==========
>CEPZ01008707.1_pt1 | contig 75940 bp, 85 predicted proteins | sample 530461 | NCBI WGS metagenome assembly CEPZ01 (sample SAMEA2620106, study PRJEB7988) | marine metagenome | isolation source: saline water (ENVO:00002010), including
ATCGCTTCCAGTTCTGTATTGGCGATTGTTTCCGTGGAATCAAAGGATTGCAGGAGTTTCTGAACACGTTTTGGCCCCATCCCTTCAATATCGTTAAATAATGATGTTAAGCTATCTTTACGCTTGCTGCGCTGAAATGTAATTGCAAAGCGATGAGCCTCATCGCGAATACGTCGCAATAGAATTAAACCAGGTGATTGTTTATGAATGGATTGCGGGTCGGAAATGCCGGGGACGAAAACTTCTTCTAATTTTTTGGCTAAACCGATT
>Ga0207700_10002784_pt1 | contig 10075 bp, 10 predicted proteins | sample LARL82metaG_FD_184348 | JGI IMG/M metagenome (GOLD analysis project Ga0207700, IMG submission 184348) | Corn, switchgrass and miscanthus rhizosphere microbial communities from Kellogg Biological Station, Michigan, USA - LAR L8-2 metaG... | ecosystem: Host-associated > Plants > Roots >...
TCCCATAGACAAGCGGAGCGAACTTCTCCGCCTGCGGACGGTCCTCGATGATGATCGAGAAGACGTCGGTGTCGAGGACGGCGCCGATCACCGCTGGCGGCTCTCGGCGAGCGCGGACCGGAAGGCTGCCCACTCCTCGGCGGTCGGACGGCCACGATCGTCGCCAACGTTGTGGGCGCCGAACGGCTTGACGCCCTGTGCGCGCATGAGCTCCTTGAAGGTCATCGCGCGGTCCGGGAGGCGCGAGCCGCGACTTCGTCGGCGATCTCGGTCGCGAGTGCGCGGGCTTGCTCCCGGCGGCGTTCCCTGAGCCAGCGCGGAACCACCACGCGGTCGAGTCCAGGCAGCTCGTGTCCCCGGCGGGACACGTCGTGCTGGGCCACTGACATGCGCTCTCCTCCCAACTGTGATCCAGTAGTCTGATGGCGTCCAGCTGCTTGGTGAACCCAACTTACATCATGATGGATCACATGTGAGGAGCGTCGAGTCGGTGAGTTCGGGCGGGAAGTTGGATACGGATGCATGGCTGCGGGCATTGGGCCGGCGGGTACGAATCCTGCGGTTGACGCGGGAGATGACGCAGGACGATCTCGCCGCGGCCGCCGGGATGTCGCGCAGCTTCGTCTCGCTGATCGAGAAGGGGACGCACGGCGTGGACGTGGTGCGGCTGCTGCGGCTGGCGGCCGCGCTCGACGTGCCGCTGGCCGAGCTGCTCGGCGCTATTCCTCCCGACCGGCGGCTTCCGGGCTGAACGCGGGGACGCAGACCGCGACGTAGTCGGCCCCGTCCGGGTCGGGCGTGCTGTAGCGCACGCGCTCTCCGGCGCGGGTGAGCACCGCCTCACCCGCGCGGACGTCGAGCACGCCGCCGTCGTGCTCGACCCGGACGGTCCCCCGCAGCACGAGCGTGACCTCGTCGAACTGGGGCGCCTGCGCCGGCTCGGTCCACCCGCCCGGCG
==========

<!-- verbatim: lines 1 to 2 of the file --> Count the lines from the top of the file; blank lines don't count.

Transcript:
>CEPZ01008707.1_pt1 | contig 75940 bp, 85 predicted proteins | sample 530461 | NCBI WGS metagenome assembly CEPZ01 (sample SAMEA2620106, study PRJEB7988) | marine metagenome | isolation source: saline water (ENVO:00002010), including
ATCGCTTCCAGTTCTGTATTGGCGATTGTTTCCGTGGAATCAAAGGATTGCAGGAGTTTCTGAACACGTTTTGGCCCCATCCCTTCAATATCGTTAAATAATGATGTTAAGCTATCTTTACGCTTGCTGCGCTGAAATGTAATTGCAAAGCGATGAGCCTCATCGCGAATACGTCGCAATAGAATTAAACCAGGTGATTGTTTATGAATGGATTGCGGGTCGGAAATGCCGGGGACGAAAACTTCTTCTAATTTTTTGGCTAAACCGATT